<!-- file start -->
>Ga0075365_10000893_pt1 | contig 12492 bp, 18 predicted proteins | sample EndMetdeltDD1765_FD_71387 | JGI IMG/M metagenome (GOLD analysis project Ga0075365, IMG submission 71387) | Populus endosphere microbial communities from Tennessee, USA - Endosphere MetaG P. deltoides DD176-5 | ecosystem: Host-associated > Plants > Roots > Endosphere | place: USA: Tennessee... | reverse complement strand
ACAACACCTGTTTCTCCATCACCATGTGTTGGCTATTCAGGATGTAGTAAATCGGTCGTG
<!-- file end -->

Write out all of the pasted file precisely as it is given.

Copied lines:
>Ga0075365_10000893_pt1 | contig 12492 bp, 18 predicted proteins | sample EndMetdeltDD1765_FD_71387 | JGI IMG/M metagenome (GOLD analysis project Ga0075365, IMG submission 71387) | Populus endosphere microbial communities from Tennessee, USA - Endosphere MetaG P. deltoides DD176-5 | ecosystem: Host-associated > Plants > Roots > Endosphere | place: USA: Tennessee... | reverse complement strand
ACAACACCTGTTTCTCCATCACCATGTGTTGGCTATTCAGGATGTAGTAAATCGGTCGTG